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News Releases - Division of Media Relations and Communication Services - American Bar Association - Law - Legal

Release: Immediate
Media Contact: Damien LaVera
Phone: 202/662-1094
Email: [email protected]



WASHINGTON, D.C., Nov. 3, 2003 – Criminal sentencing issues, prison conditions, high recidivism rates, and the disproportionate representation of minorities in America’s prison population will be among the topics addressed during the American Bar Association Justice Kennedy Commission’s first public hearing, to be held next week in Washington, D.C. The hearing, scheduled for Nov. 12-14, will take place at the George Washington University Law School and will feature testimony from a wide variety of expert witnesses.

Last month, ABA President Dennis W. Archer formed the commission to address the “inadequacies - and the injustices - in our prison and correctional systems” identified by U.S. Supreme Court Justice Anthony M. Kennedy in a speech to the ABA Annual Meeting in August, and appointed George Washington University Law Professor Stephen A. Saltzburg as its chair.

In his speech, Kennedy criticized the nation's imprisonment policies and called for the repeal of mandatory minimum sentences for federal crimes. In forming the commission, Archer challenged its members to review and make recommendations on:

  • Whether the use of mandatory minimum sentencing at the state and federal levels should be repealed, including evaluation of whether sentencing guidelines need to be revised and whether they have had an adverse impact on judicial discretion in sentencing;
  • Why more than 60 percent of our 2.1 million prison population are minorities;
  • Prison conditions, with, if necessary, recommendations for improving them;
  • The reasons for high rates of recidivism, with recommendations for reducing them; and
  • How the pardon process works at the state and federal levels and, if necessary, make recommendations regarding the process.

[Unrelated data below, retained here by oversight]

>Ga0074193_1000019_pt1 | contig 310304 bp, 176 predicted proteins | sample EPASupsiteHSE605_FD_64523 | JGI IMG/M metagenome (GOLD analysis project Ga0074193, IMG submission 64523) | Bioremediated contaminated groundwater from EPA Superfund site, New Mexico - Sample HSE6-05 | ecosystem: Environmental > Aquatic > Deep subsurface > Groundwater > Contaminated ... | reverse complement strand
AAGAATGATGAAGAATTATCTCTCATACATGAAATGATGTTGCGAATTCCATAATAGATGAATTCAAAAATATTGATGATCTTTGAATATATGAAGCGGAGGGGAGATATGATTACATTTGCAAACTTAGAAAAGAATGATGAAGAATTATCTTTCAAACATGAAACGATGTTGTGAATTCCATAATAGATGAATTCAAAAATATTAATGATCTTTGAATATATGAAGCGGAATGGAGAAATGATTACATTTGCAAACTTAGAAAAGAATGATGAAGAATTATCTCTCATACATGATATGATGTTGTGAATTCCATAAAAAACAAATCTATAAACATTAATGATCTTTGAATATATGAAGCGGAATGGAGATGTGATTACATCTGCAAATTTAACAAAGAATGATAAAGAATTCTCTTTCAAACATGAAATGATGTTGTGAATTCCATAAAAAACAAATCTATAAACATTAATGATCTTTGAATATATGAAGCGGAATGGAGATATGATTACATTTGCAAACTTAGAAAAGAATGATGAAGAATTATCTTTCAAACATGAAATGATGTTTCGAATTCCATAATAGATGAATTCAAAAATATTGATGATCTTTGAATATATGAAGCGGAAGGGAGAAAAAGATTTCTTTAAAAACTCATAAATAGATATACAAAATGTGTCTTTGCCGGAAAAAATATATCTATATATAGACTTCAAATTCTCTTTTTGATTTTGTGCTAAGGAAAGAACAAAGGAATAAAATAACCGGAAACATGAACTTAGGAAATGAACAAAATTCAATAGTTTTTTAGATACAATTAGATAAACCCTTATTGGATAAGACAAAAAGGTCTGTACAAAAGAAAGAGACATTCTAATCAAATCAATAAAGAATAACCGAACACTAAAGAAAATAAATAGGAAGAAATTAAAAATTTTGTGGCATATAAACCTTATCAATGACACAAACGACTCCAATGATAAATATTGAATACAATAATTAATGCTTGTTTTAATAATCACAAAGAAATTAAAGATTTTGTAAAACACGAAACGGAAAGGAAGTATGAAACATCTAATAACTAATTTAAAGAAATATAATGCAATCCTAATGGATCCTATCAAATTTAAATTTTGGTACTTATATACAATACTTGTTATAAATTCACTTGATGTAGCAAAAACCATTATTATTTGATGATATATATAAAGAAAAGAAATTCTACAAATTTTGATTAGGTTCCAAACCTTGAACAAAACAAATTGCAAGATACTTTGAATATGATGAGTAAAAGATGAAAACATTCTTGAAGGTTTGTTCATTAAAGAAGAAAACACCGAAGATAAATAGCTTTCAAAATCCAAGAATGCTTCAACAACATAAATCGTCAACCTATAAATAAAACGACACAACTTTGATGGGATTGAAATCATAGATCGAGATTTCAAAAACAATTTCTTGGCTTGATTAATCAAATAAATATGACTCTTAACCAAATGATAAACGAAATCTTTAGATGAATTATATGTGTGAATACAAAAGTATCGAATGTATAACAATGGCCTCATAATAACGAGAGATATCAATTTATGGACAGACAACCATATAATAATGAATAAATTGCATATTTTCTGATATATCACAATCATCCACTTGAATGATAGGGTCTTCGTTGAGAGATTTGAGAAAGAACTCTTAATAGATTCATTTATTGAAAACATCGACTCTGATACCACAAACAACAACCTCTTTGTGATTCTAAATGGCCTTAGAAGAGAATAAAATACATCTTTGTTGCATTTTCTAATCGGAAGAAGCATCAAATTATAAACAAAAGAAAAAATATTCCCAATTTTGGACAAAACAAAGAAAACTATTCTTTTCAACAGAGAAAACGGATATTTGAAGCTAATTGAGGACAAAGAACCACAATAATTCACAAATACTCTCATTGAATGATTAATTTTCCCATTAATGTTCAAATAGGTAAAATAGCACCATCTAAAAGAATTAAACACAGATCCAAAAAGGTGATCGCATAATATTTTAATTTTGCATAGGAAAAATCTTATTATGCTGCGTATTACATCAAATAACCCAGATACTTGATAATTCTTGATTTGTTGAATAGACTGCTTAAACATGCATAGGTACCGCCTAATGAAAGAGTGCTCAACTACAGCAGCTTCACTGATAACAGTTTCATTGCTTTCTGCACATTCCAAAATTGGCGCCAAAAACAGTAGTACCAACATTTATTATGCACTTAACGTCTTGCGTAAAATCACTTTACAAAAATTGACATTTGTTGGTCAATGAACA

Next week’s hearing represents the first opportunity for the commission to formally hear testimony from experts in these areas. Over the course of three days, commission members will hear from dozens of witnesses, who will be divided into panels addressing the following questions:
  • What Are The Objectives of Punishment and What Sentences Best Serve Those Objectives?
  • Who Decides Sentences at the Front End? 
  • Should There Be a Second Look at Sentences? (Mid-course Corrections) 
  • Can Rehabilitation Succeed and Reentry Be Successful  
  • What is the Impact of Drug Crimes on Incarceration? 
  • What Works as to Drug Crimes, Part I: Imprisonment?
  • What Works as to Drug Crimes, Part II: Prison Alternatives?
  • What Are the States Doing to Reform Sentencing
  • How Effective is Federal Sentencing?
  • Overview of Racial Disparity in Criminal Justice – The Problem, the Causes, and the Effects
  • Police and Racial Profiling
  • Prosecution and Sentencing 

For more information on the commission, or a complete schedule of hearings, visit the commission’s website at or contact Damien LaVera in the ABA press office at 202/662-1094.


The American Bar Association is the largest voluntary professional membership association in the world.  With more than 400,000 members, the ABA provides law school accreditation, continuing legal education, information about the law, programs to assist lawyers and judges in their work, and initiatives to improve the legal system for the public.